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What to expect from Tampa Bay Rays rookie Blake Snell

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Blake Snell
Blake Snell
Ronald C. Modra, Getty Images

The Tampa Ray Rays are expected to promote top pitching prospect Blake Snell to the major league roster tomorrow, sending him to the mound for his first big league start against the New York Yankees. Snell is one of the elite pitching prospects in the game. Here's what to expect.

Snell was drafted in the compensation round of the 2011 draft from high school in Shoreline, Washington. He had significant command issues in the Midwest League in 2013, walking 73 in just 99 innings on his way to a 4.27 ERA in a league that is good for pitching. He also fanned 106, indicating his potential, but his delivery needed to get more consistent and his secondary pitches needed more polish. He took a good step forward in 2014, then an even larger step in 2015.

Basic descriptive information from the 2016 Baseball Prospect Book:

Blake Snell, LHP, Tampa Bay Rays
Bats: L Throws: L HT: 6-4 WT: 180 DOB: December 4, 1992

2012: Grade C; 2013: Grade B-; 2014: Grade C+; 2015: Grade B-

A solid prospect entering 2015, Blake Snell had a genuine breakthrough campaign and enters ’16 as one of the top left-handed pitching prospects in baseball. He has a sinking fastball at 92-96 MPH and his decent slider took a step forward, becoming a plus pitch. His change-up improved as well, he added a softer curve to his arsenal, and his general sense of command was sharper. He certainly dominated minor league hitters without much trouble, throwing 46 consecutive scoreless innings to open the season. Snell is not a finished product just yet. His walk rate could be reduced further and his softer offerings aren’t as refined as the harder stuff. He could use another half-season in Triple-A to finish the maturation process, but overall his progress last year was wonderful. Grade A-.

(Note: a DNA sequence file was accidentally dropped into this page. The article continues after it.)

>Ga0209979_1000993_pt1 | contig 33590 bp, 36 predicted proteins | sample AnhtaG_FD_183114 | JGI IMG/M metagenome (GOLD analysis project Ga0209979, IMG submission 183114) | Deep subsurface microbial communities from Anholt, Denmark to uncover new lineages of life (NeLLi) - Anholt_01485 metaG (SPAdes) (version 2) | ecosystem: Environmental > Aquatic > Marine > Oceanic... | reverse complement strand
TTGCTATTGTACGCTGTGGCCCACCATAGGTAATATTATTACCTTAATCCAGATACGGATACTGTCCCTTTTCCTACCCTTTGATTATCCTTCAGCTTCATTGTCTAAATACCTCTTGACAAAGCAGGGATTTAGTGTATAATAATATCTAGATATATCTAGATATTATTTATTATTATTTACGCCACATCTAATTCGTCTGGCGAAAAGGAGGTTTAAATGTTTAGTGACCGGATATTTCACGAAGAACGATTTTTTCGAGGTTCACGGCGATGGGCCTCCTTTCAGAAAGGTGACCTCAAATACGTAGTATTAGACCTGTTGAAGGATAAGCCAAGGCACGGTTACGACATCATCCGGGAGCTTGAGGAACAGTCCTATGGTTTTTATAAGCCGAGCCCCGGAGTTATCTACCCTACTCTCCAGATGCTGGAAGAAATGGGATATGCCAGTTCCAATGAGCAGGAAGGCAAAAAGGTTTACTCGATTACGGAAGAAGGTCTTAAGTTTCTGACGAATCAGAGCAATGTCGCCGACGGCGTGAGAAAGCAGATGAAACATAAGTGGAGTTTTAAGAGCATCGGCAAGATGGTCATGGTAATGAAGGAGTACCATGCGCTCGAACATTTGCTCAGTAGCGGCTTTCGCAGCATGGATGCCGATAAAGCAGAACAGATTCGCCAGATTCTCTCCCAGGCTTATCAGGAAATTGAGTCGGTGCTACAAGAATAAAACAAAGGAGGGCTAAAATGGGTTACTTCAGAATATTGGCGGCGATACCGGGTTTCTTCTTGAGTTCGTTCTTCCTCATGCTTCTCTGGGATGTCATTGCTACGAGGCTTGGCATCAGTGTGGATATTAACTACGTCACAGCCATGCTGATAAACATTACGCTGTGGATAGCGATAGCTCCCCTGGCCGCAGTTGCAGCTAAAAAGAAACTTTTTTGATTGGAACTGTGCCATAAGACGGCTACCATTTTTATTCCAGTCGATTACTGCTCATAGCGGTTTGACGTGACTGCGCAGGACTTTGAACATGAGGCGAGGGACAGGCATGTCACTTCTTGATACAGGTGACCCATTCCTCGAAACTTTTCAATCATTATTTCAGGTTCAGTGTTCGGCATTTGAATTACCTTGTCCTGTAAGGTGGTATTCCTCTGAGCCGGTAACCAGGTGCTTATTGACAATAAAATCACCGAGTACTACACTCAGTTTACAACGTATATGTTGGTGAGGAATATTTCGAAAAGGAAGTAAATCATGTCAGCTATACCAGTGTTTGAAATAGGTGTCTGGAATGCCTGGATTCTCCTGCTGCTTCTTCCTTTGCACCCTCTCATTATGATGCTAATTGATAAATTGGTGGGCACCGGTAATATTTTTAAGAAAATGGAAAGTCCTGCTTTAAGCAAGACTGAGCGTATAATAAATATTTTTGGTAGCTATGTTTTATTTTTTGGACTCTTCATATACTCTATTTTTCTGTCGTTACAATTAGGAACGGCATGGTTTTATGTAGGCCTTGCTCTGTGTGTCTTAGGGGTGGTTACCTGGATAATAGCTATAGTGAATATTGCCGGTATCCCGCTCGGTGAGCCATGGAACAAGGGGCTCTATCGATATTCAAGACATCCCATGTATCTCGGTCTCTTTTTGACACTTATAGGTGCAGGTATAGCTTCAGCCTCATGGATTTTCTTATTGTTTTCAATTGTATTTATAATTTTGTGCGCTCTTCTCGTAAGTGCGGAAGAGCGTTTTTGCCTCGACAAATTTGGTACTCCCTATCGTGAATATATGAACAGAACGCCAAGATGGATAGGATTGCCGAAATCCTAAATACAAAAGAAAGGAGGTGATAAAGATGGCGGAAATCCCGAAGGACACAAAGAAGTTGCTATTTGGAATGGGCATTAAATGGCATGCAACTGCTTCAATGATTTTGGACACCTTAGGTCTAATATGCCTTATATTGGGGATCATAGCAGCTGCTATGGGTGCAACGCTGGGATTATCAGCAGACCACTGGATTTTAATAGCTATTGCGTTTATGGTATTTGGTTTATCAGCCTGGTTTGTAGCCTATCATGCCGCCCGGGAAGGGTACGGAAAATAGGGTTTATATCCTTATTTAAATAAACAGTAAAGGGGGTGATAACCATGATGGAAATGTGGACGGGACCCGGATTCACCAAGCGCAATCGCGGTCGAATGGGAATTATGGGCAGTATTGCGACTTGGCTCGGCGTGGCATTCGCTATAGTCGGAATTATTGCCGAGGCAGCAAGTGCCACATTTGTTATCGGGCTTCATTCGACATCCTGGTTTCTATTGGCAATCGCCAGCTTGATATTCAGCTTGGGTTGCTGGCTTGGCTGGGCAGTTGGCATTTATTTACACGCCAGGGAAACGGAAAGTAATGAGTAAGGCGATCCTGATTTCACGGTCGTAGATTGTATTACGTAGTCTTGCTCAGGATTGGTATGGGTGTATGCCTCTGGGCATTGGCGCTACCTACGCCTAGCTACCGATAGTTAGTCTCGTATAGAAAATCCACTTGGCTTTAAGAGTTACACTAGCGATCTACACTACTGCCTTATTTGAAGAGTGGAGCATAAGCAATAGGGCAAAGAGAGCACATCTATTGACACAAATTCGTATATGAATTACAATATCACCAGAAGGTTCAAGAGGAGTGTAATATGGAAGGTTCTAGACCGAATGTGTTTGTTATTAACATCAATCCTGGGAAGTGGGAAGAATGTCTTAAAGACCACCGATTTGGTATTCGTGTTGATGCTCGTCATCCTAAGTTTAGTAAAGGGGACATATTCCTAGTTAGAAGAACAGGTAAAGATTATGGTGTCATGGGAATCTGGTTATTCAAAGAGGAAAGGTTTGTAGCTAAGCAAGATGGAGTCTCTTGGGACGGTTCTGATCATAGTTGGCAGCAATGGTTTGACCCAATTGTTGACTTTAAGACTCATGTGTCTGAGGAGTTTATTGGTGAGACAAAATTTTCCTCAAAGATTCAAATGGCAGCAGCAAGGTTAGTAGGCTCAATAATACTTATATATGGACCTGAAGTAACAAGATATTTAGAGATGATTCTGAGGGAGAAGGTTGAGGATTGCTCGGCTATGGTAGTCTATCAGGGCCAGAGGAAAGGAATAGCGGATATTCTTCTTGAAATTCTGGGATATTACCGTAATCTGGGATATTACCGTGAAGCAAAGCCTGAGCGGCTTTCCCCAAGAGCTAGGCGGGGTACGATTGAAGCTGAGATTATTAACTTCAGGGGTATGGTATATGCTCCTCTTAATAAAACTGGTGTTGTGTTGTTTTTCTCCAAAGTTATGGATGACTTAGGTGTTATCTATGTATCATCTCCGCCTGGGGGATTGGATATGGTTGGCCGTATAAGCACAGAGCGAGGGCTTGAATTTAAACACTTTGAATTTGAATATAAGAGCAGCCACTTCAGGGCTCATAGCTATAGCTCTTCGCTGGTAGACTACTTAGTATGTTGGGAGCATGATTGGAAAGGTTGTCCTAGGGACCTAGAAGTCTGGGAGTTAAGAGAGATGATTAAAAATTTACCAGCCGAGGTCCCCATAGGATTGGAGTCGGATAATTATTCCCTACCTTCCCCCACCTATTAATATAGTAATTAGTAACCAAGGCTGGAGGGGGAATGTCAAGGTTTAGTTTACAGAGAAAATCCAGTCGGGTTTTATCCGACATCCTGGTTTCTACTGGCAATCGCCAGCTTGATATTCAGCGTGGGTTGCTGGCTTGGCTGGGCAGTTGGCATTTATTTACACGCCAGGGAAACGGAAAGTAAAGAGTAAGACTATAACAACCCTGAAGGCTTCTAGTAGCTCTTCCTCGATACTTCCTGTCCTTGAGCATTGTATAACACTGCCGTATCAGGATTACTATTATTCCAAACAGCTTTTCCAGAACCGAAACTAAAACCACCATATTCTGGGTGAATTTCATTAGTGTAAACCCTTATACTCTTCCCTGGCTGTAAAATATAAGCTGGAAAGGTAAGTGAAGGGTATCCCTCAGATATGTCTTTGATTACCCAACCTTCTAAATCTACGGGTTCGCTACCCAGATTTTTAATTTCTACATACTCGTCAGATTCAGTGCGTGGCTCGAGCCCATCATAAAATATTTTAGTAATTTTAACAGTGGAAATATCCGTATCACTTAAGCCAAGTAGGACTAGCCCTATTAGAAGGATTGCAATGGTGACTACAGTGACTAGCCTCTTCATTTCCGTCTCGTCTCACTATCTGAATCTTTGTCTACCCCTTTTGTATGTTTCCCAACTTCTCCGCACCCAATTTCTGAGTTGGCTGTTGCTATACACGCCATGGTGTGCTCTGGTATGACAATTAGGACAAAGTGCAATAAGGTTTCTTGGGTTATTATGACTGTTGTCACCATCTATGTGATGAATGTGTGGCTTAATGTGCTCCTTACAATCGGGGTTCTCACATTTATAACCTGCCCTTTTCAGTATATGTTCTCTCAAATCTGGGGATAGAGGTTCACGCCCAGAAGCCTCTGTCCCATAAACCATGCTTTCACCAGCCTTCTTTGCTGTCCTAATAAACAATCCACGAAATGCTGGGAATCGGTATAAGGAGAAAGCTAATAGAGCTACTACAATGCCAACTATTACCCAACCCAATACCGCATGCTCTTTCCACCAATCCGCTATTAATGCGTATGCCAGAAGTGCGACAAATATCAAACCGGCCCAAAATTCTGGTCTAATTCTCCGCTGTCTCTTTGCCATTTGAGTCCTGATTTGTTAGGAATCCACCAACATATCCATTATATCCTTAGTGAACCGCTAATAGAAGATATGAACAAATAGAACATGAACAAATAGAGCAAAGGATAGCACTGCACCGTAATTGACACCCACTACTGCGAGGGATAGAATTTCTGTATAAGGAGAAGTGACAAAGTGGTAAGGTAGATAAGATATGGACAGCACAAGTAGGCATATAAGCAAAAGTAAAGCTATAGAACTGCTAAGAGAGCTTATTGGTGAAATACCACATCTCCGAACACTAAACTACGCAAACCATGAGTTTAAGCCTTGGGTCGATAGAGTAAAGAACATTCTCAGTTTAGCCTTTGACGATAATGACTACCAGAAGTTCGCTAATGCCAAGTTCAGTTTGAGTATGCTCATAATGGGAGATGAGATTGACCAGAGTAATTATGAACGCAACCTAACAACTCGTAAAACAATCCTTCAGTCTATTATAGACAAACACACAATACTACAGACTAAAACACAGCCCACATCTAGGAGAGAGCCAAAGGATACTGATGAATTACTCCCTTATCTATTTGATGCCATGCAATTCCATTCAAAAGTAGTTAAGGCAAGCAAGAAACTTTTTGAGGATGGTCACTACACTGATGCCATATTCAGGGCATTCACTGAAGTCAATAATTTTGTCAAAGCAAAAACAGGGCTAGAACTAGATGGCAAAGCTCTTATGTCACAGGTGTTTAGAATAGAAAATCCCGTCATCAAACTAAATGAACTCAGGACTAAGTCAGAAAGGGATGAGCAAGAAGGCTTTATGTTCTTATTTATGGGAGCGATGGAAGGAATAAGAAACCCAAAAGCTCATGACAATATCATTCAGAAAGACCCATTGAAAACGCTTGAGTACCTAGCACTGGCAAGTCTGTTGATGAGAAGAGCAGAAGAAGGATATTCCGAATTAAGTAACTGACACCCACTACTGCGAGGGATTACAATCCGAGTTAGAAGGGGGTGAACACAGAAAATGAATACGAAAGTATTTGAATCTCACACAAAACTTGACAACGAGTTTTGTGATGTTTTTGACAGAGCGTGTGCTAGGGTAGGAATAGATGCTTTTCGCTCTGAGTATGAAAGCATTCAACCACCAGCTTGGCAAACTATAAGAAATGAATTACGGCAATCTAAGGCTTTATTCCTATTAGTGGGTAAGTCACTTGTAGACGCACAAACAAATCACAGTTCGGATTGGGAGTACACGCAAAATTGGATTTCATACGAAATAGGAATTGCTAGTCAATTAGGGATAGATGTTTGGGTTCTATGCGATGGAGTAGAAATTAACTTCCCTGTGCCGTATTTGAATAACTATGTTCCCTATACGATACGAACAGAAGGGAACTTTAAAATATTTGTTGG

ADDITIONAL COMMENTARY:

Snell has made three starts for Triple-A Durham this month, posting a 2.51 ERA in 14.1 innings, allowing 15 hits and seven walks but with 21 strikeouts and a 2.71 GO/AO ratio. He's had some workload restrictions this early in the season, throwing five innings in his first start but just 4.2 each in his second and third outings.

There's certainly no trouble with his stuff: he's been up to 96 MPH for Durham. Also of note are reported improvements in his curveball and change-up, giving Snell (as Bradley Neveu points out for DRaysBay) a great deal of potential velocity separation to work with.

I still think he could use some command tightening, but the overall results are strong enough for him to move up.

Some Baseball America video from earlier this month:

His delivery is a lot more consistent than it was the first time I saw him pitch way back in the Midwest League. Not surprisingly, his command is much better, if still not perfect.

Snell's walk rate at Durham was still higher than ideal but the Rays need a starter so his time is now. There may be some ups and downs and more trips back to the minors, and like all young pitchers he has to stay healthy, but the total package adds up to possible number two starter in the long run.

Overall, the key things to watch for in Snell's debut are command consistency, off-speed pitch quality, and his strong ground ball tendency.